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Lean Manufacturing

Lean Manufacturing

Lean Manufacturing first began in Highland Park, MI in 1913. A gentleman by the name of Henry Ford developed the first truly integrated production process. Mr. Ford effectively aligned the fabrication steps in the automobile manufacturing system wherever possible using specialized equipment and quick quality check go/no-go gauges to machine and assemble the components going into the Ford Model-T. This allowed for the rapid delivery of perfectly fitting components at the point of use. In this manner, Ford was able to turn the entire company’s inventory in just a few days with one exception: there could be no variety in the accessories or options and all vehicles were limited to just one color – black.

After World War II, Kiichiro Toyoda, Taiichi Ohno, and a team at Toyota looked at the Ford production system from a very different view than other competitors. Rather than try to adopt the production system as designed, they focused on ways it could be improved. This intense assessment included visits to America including trips to the Ford manufacturing plant. As they closely studied American culture and the Ford production system, they concluded that a series of simple innovations and adjustments would effectively provide for both continuity in the process flow and allow for a wider variety in product offerings. Today this is called the Toyota Production System (TPS) or better known in North America as Lean Manufacturing.

The methods and processes of such a manufacturing model aim to maximize value, and at the same time, minimize waste. The intent is to add value to a product that customers will pay for. All other things are therefore considered a waste and if not removed from the manufacturing process will likely increase lead-time and reduce profit. There is, however, an even greater critical to success factor in the DNA of the “Toyota Production Systems” that is sometimes forgotten in North America’s Lean Production System journeys – Culture!

Culture is what determines the effectiveness and sustainability of the system. Quite often, managers work in haste and apply lean principles to a business application, without even considering the employees or the customer-need for change. This leads to change, which employees and customers alike do not expect, understand, or want. To this point, Synergy Resources’ strongly suggests that if you want to have an effective and sustainable program, you should approach your journey by taking the following steps in the sequence shown:

1.   The first thing a manufacturer must do is define a compelling reason why change is important. Examples may include:
  • Survivability if revenue and / or profit are on a decline
  • Increase competitive position if you are losing quotes and business
  • Improve customer experience / satisfaction if your customers are complaining or going to someone else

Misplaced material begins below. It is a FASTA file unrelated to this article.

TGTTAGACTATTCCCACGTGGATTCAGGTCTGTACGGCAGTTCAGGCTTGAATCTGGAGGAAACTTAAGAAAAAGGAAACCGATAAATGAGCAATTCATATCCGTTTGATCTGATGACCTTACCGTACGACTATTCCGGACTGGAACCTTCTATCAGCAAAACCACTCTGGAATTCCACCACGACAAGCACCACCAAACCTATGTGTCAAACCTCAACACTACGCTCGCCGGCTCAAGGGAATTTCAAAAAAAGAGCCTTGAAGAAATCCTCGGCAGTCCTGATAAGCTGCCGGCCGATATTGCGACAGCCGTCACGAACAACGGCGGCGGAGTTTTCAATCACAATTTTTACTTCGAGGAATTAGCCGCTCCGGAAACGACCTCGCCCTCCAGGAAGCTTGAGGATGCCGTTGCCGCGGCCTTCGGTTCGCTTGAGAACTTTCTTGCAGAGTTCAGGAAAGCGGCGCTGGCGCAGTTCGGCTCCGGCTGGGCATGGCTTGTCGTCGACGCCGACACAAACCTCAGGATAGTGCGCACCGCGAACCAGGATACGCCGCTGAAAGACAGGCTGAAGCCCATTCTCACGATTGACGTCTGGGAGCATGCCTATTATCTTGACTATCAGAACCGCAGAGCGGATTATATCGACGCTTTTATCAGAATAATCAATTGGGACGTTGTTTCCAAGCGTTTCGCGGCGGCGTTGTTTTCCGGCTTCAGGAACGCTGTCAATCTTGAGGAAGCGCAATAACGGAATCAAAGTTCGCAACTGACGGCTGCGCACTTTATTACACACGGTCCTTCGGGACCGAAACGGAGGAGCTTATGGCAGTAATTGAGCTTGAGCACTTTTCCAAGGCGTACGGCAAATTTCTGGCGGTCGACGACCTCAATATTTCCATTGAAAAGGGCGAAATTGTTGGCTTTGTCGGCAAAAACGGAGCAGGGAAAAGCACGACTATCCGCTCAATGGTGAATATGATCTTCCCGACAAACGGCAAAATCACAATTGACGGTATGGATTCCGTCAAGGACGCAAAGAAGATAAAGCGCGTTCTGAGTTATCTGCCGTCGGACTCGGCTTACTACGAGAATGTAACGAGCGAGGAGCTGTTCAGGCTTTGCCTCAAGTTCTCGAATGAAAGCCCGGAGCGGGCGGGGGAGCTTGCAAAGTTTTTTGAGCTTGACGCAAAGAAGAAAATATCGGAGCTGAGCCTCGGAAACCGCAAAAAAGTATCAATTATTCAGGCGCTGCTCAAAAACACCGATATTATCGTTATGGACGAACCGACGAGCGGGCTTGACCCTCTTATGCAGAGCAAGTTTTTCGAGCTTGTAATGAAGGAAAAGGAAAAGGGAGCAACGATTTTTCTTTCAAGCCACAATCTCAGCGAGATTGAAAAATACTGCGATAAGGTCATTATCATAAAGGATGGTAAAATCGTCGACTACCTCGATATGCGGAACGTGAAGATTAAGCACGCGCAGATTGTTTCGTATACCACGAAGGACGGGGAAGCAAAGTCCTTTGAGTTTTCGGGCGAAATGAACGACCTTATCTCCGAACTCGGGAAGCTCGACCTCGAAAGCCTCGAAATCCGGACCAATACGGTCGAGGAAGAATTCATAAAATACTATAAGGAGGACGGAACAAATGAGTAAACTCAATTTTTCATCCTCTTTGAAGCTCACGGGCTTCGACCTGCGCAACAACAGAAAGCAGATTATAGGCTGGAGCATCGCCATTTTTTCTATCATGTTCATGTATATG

2.   The compelling reason should then be linked to the company’s strategy and KPI’s such as:
  • Win/Loss quote ratio
  • Lead-Time
  • On Time Customer Delivery
  • Profitability
  • Revenue Growth
3.   The next step must clearly show why Lean is the correct vehicle to take on this journey.
  • Start with Lean Management Training with an outside Lean expert trained in the “Toyota Production System” or at a minimum that understands change management and the cultural aspect of Lean Manufacturing
  • Then select an individual that is highly respected by the employees and who will have authority to be the Continuous Improvement Lead
  • Use the outside expert to help develop a current and future state Value Stream Map (VSM) that clearly defines the direction and specifies the opportunities for improvement
  • Use the outside expert to build out a 6-8-month improvement plan based on the VSM
  • Use the outside expert to train the CI Lead over the same 6-8-month period while conducting Kaizen events
  • After that 6-8-month period, the CI Lead should assume oversight of the entire program and the outside expert should be retained to conduct quarterly assessments to ensure sustainment

In all cases, an effective, sustainable program includes the above steps. Properly executed, Lean will help manufacturers reduce waste, increase value-added activities, improve customer and employee satisfaction, maximize profits with lesser floor space requirements, and reduce inventory and lead time.

The experts at Synergy Resources are focused on the success of North American Manufacturing and stand ready to help and support you in your journey to achieve sustainable success with your Lean Manufacturing Program.

Contact us today to start your lean journey 

Manufacturing Center of Excellence


About the author:
Michael Canty is an Executive Vice President at Synergy Resources. Throughout his thirty plus years of service he has used his vast knowledge and by applying various strategies, technologies, tools and methodologies, helped a large number of organizations develop and implement effective business strategies and processes leading to improved operational performance.

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